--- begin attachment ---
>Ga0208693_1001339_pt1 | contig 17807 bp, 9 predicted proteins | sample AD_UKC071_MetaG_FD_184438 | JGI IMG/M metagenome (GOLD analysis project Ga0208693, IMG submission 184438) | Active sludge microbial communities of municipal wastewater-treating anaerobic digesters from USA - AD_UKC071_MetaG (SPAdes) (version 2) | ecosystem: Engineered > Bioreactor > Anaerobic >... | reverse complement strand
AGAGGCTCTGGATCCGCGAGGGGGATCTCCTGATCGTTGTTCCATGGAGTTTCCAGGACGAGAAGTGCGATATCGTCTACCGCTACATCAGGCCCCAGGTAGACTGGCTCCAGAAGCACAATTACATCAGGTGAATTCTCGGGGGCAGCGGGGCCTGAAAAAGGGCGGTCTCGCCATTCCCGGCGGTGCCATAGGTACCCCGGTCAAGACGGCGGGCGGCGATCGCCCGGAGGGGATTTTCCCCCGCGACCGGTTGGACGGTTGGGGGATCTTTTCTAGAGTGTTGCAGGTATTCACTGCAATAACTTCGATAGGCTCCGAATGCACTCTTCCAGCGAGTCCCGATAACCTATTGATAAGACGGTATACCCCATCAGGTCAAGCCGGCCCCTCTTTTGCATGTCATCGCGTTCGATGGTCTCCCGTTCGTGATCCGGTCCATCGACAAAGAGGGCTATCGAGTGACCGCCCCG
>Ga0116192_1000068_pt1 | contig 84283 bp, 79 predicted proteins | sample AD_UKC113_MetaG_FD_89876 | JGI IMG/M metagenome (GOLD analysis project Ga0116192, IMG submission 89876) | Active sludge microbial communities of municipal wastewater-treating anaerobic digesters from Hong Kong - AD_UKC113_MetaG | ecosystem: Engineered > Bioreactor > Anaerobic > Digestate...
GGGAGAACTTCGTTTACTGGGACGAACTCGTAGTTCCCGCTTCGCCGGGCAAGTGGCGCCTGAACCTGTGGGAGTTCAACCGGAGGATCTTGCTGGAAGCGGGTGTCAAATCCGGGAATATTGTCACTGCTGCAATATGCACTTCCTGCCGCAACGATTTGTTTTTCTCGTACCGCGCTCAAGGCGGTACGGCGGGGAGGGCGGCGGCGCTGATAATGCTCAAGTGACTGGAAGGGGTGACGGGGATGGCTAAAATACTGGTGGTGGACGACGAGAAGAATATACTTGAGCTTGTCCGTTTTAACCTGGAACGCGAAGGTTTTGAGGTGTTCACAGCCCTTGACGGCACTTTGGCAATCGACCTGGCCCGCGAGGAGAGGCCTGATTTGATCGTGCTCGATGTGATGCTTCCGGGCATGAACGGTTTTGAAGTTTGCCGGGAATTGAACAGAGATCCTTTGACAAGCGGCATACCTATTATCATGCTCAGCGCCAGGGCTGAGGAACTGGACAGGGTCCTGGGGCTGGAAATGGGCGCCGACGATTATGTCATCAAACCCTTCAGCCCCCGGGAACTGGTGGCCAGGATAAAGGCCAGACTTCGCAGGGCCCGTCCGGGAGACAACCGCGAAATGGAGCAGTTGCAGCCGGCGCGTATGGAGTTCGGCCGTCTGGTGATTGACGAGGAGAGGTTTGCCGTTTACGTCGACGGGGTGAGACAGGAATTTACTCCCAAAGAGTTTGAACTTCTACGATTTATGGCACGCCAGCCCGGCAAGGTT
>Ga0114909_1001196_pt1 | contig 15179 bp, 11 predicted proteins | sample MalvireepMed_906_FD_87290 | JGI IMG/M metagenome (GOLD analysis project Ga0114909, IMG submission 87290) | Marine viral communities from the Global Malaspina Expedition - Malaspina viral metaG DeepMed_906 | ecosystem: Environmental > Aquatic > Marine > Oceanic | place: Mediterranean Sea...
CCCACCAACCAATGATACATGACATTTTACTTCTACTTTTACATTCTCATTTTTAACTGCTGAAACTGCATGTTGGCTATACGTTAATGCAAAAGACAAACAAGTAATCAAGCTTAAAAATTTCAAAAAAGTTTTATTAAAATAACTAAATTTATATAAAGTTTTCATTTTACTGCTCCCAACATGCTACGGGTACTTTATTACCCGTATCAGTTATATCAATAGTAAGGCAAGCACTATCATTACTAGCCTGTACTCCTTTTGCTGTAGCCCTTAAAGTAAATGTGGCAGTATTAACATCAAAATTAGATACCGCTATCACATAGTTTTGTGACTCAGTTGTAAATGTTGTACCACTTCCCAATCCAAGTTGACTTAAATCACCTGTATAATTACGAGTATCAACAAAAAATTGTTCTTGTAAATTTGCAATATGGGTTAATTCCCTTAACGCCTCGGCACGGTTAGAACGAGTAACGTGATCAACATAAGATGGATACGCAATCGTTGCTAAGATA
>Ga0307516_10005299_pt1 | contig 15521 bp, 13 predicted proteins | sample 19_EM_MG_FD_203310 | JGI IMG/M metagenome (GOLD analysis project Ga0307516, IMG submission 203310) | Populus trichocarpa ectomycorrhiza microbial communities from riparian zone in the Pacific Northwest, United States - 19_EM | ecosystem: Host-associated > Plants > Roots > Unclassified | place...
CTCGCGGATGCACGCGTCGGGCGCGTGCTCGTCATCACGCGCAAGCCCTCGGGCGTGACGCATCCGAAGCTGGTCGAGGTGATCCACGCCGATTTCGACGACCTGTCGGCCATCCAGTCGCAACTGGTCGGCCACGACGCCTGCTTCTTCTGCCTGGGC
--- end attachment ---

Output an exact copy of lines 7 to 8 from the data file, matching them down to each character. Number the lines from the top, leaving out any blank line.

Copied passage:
>Ga0307516_10005299_pt1 | contig 15521 bp, 13 predicted proteins | sample 19_EM_MG_FD_203310 | JGI IMG/M metagenome (GOLD analysis project Ga0307516, IMG submission 203310) | Populus trichocarpa ectomycorrhiza microbial communities from riparian zone in the Pacific Northwest, United States - 19_EM | ecosystem: Host-associated > Plants > Roots > Unclassified | place...
CTCGCGGATGCACGCGTCGGGCGCGTGCTCGTCATCACGCGCAAGCCCTCGGGCGTGACGCATCCGAAGCTGGTCGAGGTGATCCACGCCGATTTCGACGACCTGTCGGCCATCCAGTCGCAACTGGTCGGCCACGACGCCTGCTTCTTCTGCCTGGGC